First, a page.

One day, I read some of God’s that said: “You say, ‘I love cleanliness; I don’t like there to be any odors, I don’t like people who are filthy, and I don’t like looking at disgusting things.’ However, those people living with you snore and talk during sleep, smack their lips when having their meals, and have other bad living habits. What happens to you is exactly what you dislike. In this case, what do you do? Is it right for you to hate people? You lovingly, patiently help these people change their bad habits; is this right? Is this purpose or intention of yours correct? (No.) … People live for so many years, and are unhappy with eighty or ninety percent of what they encounter. You frown upon this and disapprove of that, but what do you dislike? Some of these things are actually your own problems, so you should not make a big deal out of them. When people get older, they realize that they are not noble, and that they are no better than others. Do not think that you are superior to other people, or more dignified and distinguished than they are; you must learn to adapt to your environment.” “What does it mean to not mind your own business? ‘I will change that bad habit of theirs, or I will have my surname changed!’ What kind of person are you if this is the way you conduct yourself? Insolent, aggressive, and ignorant. Do not be such a person.”was just describing me! Because focusing too much on cleaning the room had been my living habit, wherever I went, if it wasn’t clean I wouldn’t feel comfortable; once I found my home became dirty, I would feel excessively uncomfortable and would clean it up at once. So in my eyes, keeping the room clean was a very easy thing. Thus, when the colleagues I lived with didn’t pay attention to cleaning the house but made the house messy and still didn’t act according to what I had told them, I became very unhappy, and my heart was full of complaints and dislike. Sometimes I just dealt with it depending on my hot blood: I spoke every word in a lecturing tone in order to rebuke them, which put constraints on them and thus made us become estranged from each other. Now I understood that all my suffering was caused due to my corrupt satanic disposition. I always wanted to change my roommates’ living habits, and asked them to do things according to my way of living; how ignorant and arrogant I was.
Then I read more of God’s words: “To adapt to your environment, you must first realize something: There are all kinds of people out there, with all sorts of living habits. Living habits do not represent a person’s humanity. Just because your living habits are disciplined, normal, and dignified does not mean you possess the truth. You need to get this fact through your head, and gain a positive appreciation for it. Furthermore, God has arranged such a fantastic environment for you. You have too many personal issues; you must learn to adapt, and not pick at the bad habits of others. Moreover, you have to be able to get along with them based on love, and get close to them; you need to see their strengths, learn from their strengths, and thenand overcome your own problems. This is the attitude and practice of submission. … We are ordinary people, each with two eyes, a nose, and a mouth. People use their mouths to eat, so you, too, must eat with your mouth. If you try to use your nose to eat, it will get irritated. People use their legs to walk, so you, too, must walk with your legs; you cannot possibly fly. People work with their hands, so you, too, must work with your hands; you cannot do it with your feet. There is nothing special about you; you do not have any supernatural powers, and you are not superior to others in any way. We are common people; we are ordinary people. Do not think of yourself as being so noble or great.” God’s words pointed out the way for me to practice and made me finally understand that I always fixed my gaze on others’ bad habits just because I thought of myself as a noble person. Actually every one of us had their own living habits and some small faults, which asked for mutual adaptability. I should see more of their strengths, learn to be tolerant and patient, treat them with a loving heart, and allow them to live according to their own way of life. As to keeping the house tidy, I could do it myself; I should not force others to change, much less should I despise them. When I calmed my heart down to think, I found that just because my living habits were good didn’t really mean I was superior to others. Actually I myself also had many faults. For example: I treated others with no tolerance; I was always procrastinative when doing things; I was slow in learning new things; and I had a poor memory. Rather, each of my roommates had their own strengths. For example: One roommate was good with computers while I was a newbie. But when I wanted to learn about the computers, she taught me over and over again, with great patience. Another roommate, an elder, is experienced in cooking. Seeing we were not good at cooking, every time when we were all at home, she cooked for us on her own initiative. She made me feel that she treated us as her family, conferring no distinction upon us. … Thinking of their strengths, I no longer fixated my eyes on their faults, but instead, I understood that each of us had strengths and shortcomings; I should not look down upon them. From this, I also understood God’s intention: Today we have a chance to live together—this is God’s arrangement for me. His intention is to allow me to enter into the truth, learn to adapt to the environment, and live out normal humanity. Having understood God’s intention, I resolved to practice according to God’s word in the future. So, I prayed to God and asked Him to give me strength and lead me to overcome my corrupt disposition.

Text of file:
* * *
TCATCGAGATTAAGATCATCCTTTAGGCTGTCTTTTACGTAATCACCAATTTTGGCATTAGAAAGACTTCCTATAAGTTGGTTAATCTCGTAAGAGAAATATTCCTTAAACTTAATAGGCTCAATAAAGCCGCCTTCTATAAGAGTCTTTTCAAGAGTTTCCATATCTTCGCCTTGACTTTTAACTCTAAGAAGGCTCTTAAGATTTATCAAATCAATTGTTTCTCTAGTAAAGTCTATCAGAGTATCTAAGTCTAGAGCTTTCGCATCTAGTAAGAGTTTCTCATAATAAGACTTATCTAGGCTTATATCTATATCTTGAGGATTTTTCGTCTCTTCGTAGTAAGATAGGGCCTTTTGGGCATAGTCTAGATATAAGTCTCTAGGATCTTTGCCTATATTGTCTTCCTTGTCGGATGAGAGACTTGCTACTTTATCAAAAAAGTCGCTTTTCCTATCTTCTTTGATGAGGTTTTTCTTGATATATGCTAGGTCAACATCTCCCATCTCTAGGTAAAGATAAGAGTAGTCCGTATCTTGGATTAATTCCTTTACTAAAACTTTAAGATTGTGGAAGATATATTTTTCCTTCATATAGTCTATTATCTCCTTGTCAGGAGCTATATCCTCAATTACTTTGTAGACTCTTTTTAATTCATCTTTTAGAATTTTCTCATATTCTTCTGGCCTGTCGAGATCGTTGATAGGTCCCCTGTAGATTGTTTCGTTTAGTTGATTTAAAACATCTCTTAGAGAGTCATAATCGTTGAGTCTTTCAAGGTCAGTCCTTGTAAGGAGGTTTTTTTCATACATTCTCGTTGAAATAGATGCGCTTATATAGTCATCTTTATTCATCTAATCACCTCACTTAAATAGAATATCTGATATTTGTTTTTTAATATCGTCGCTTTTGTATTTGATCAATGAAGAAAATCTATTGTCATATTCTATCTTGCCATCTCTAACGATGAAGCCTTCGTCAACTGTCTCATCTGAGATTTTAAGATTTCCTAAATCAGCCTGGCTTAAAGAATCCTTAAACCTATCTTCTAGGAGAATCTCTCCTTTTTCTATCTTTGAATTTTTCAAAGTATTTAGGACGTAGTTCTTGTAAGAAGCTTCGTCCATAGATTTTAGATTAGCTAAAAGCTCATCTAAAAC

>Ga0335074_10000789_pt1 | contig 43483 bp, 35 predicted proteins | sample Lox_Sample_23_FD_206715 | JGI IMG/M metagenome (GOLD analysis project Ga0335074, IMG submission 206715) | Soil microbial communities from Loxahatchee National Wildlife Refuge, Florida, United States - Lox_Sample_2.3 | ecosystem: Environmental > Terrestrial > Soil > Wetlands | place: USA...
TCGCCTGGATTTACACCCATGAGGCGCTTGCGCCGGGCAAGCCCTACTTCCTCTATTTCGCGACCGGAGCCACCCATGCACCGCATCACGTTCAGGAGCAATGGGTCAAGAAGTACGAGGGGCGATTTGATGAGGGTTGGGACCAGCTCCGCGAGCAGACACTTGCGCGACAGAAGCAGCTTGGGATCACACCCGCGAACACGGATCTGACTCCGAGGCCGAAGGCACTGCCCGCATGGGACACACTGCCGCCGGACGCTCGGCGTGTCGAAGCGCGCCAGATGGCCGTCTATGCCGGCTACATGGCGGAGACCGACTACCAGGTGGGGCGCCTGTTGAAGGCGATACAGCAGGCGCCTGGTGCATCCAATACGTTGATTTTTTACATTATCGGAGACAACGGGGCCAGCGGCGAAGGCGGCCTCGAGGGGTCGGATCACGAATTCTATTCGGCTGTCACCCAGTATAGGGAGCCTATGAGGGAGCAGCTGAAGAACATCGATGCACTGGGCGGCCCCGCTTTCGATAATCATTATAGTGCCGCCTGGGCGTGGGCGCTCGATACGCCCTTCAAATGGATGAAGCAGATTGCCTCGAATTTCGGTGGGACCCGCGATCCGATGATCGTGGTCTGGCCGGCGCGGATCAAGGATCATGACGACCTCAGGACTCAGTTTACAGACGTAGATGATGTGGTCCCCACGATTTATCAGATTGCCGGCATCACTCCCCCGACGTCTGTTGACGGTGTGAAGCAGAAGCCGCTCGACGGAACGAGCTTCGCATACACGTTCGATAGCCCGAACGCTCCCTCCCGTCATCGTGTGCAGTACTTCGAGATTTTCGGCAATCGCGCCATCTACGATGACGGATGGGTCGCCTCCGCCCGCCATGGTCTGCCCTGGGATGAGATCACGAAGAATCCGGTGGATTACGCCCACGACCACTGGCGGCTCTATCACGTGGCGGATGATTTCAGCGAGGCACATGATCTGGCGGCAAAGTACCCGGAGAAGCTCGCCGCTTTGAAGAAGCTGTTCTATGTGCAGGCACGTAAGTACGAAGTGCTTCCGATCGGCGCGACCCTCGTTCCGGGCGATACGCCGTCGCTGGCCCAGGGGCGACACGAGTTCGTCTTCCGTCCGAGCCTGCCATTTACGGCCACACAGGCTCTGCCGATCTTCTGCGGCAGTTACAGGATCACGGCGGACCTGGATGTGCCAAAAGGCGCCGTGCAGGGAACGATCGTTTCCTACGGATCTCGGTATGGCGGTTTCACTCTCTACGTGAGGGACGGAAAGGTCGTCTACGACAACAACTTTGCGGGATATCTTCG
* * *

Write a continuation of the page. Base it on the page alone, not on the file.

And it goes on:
One early morning when I came to the living room, I saw there were many spots on the floor. Obviously someone must have spilled water on the floor the night before. Seeing a roommate coming, I wanted to ask her who had been so careless. Just at that moment, I remembered God’s words, as well as the resolution of my willingness to cast off my corruption, and thus I stopped to pray to God quietly, “O God, it is out of Your permission that I encounter this thing today. I’m willing to submit, no longer tie myself in knots over rights or wrongs, or rely on my satanic disposition in what I do. May You protect my heart.” Then, I moped the spots by myself. After practicing in this way, I felt extremely steadfast and peaceful in my spirit.
In the days that followed, once I found somewhere wasn’t tidy, I would clean it up voluntarily. Though I felt a little unpleasant after doing this for long, I no longer forcibly asked my roommates to do things in accordance with my likes; but instead I would remind them when appropriate. After a period of time, I found they had already begun to pay attention to cleaning the house, which allowed me to better understand God’s will. When I was willing to put the truth into practice and put aside my request of my colleagues, they changed gradually.
Thinking back over every scene of when I got along with my roommates, I was filled with emotion: Now, I can live in harmony with my roommates; this is all because of the guidance of God’s words. Glory be to God!
By Wang Hua, the United States